2. Stormin’ Norman. Under Alford, Norman Powell found increased minutes, an increased role, and a level of freedom that he clearly enjoys. For a guy who was rumored to be considering transferring at the end of last season, he turned into a difference-maker for the Bruins this season. And in the postseason (including Pac-12 Tournament play), he’s taken his game to a new level. He has regularly harassed his man on defense into off games (today for instance, he held Friday night’s star Desmond Haymon to 3-of-11 shooting), he got nine steals in five games, and he made countless highlight-reel plays. Today’s best was putting the ball behind his back in transition just prior to laying the ball in deftly between a couple of defenders for a hoop. And then, rather than celebrate his play, he got back on defense and knocked a pass out of bounds to kill an SFA transition attempt.
  3. Scrappy ‘Jacks. The Lumberjacks, led by sophomore forward Thomas Walkup, are a team that is hard not to like. The bulk of their team is between 6’3” and 6’6”, but they play bigger than their size, they get after it on defense, they sell out for loose balls and they’re just talented enough (seems like everybody can stroke a jumper and make a pretty pass) to play a little finesse game on offense. Walkup in particular won over quite a few fans this weekend. A 6’4” sophomore forward who plays bigger than his size and older than his age, he does just about everything well. He drew early fouls on the bigger UCLA frontcourt, he grabbed eight boards in the first 11 minutes of action he saw, he defended with passion, he was a facilitator for the squad in the high post, he knocked down jumpers; he did everything but hand out water bottles in the huddle. The ‘Jacks lose three seniors, but expect them to be a force in the Southland going forward. Read the rest of this entry »
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Conference Tournament Primer: Southland Conference

Posted by Tommy Lemoine on March 12th, 2014

Championship Fortnight continues with yet 10 more conference tourneys tipping off today, so what better way to get you through the final push of games than to break down each of the Other 26′s postseason events. Today, the O26 tourneys starting are the Southland, SWAC, Mountain West and Atlantic 10.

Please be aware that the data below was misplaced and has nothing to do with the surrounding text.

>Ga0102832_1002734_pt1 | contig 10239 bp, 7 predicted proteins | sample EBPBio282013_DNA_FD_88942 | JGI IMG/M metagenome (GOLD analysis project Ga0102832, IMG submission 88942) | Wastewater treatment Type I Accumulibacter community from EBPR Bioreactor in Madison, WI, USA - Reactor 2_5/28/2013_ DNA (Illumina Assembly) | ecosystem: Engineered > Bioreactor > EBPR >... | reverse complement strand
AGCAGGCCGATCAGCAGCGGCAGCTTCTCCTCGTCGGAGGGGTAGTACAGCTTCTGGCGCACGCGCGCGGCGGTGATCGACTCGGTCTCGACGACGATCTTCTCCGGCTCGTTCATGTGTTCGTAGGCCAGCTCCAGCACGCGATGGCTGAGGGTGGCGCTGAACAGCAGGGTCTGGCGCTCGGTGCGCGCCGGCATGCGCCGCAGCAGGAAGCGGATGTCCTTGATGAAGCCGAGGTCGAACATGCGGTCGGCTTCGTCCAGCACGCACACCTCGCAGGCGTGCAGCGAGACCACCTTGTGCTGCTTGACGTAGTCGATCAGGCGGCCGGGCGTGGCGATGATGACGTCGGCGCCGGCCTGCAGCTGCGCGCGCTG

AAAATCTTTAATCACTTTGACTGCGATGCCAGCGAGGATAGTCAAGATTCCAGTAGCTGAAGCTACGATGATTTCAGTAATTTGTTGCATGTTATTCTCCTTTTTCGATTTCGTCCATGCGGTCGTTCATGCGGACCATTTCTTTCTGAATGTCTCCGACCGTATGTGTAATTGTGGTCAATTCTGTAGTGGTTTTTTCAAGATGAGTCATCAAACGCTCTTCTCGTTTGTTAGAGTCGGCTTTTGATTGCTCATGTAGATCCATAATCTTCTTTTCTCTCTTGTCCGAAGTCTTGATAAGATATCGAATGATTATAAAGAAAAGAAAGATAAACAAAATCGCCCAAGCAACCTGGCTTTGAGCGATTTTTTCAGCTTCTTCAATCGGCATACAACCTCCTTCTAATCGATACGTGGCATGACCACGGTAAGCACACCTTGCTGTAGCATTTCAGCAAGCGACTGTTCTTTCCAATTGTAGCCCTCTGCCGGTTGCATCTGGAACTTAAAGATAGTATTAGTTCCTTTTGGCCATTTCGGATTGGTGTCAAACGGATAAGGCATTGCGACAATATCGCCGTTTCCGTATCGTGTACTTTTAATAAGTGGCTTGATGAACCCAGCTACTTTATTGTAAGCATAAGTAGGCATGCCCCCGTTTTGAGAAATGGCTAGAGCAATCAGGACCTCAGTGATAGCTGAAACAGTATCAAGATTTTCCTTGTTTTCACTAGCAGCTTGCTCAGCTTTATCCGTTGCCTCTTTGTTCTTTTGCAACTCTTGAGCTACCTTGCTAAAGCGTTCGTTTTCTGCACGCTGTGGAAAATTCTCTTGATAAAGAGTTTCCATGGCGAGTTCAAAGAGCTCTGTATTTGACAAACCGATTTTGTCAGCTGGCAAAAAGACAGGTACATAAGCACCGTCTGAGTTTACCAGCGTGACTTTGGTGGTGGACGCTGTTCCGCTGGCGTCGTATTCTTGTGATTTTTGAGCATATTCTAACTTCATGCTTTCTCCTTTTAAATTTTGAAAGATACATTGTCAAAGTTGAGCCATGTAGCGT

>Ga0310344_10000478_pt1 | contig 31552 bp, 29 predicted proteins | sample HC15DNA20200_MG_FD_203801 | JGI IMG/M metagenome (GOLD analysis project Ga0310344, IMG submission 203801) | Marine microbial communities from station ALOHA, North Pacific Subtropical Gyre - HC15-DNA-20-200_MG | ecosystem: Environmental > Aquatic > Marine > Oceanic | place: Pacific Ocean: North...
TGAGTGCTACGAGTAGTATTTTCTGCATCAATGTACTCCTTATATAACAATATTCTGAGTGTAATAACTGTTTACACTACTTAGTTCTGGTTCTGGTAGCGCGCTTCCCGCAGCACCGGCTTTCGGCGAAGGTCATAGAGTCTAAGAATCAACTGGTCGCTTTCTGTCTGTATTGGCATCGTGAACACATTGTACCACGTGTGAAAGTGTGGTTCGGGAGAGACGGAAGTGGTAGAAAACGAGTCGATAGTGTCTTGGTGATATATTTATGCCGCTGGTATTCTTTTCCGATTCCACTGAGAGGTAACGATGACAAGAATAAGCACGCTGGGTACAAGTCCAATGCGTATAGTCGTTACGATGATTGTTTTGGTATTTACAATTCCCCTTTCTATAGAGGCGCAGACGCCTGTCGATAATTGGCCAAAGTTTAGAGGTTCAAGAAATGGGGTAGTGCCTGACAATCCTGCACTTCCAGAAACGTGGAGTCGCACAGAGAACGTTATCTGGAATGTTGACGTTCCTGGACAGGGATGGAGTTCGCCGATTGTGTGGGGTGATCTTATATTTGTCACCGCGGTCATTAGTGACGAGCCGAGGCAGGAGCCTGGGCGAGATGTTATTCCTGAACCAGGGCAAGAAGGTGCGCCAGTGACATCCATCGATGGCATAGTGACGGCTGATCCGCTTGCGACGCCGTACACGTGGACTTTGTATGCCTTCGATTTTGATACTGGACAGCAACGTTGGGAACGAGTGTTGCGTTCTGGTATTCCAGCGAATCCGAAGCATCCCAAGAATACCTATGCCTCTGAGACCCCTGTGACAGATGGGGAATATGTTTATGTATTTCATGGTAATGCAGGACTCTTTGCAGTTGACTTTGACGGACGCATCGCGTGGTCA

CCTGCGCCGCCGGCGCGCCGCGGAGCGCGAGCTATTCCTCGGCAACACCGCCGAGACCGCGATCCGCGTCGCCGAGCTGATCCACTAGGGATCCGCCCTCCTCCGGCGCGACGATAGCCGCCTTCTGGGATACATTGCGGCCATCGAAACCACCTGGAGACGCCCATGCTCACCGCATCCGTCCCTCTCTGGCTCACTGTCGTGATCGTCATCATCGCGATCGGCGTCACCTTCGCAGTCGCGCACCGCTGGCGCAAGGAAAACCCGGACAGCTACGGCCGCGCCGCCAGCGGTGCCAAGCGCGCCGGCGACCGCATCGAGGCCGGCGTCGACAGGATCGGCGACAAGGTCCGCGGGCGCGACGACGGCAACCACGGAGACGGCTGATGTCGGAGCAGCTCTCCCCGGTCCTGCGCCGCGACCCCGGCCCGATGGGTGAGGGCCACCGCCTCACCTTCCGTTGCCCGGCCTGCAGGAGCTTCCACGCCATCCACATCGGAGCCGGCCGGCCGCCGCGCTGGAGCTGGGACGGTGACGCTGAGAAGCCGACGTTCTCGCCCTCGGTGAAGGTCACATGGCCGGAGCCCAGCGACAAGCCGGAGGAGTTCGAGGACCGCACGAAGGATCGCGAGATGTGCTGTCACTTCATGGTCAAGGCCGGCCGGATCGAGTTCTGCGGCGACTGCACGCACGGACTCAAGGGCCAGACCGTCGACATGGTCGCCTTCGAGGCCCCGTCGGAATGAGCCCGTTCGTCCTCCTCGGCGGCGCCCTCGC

Dates: March 12-15
Site: Merrell Center (Katy, TX)


What to expect: It would be shocking if Stephen F. Austin fails to win this tournament. The Lumberjacks are one of only three teams to go undefeated in conference play this season, dominating Southland opponents by more than 16 points per game and winning 12 of their 18 league contests by double-figure margins. In fact, Brad Underwood’s club has not lost a game of any kind since before Thanksgiving, a streak of 26 straight. They are the most offensively and defensively efficient team in the conference and rank 101 KenPom spots higher than any other Southland member. Put simply — SFA should further extend its impressive winning streak and punch a ticket to the Dance here, its first since 2009.

FavoriteStephen F. Austin. For all the reasons mentioned above, the Lumberjacks are the overwhelming, odds-on favorite in Katy this weekend.

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Insider’s Practice Report: Kansas State

Posted by dnspewak on March 7th, 2012

Danny Spewak is a Big 12 microsite writer and will provide wall-to-wall coverage from the Big 12 Tournament in Kansas City. You can follow him on Twitter @dspewak.

Known for his fiery demeanor and sideline tirades, a subdued Frank Martin seemed fairly relaxed just a day before his team’s quarterfinal matchup with Baylor. “We’re playing as well as we have all year,” Martin said at practice. “They’ve been sharp, they’ve been enthusiastic. Now, you’ve gotta go play.” Martin, who called the Bears a potential Final Four team despite a few hiccups during the Big 12 season, used his 40-minute practice window to shore up a few areas from a technical standpoint. For about five minutes, his assistants worked on defending a play that burned his team on the first possession of the game in Waco on February 18. They warned the players to “watch Quincy Miller!” after he sets the screen that allows for a wide-open layup for Pierre Jackson. Apparently, Miller is the key  to this entire play. To get a better idea of what they were working on in practice, take a look at the play in question:

First, Jackson has the ball out top with Miller in the post.

Now, notice Miller, who’s about to set a screen near the free throw line. This is the what Martin and his assistants stressed to their team today– make sure you fight through him. Here, Miller’s making his move to set the screen and free up Jackson to drive to the rim.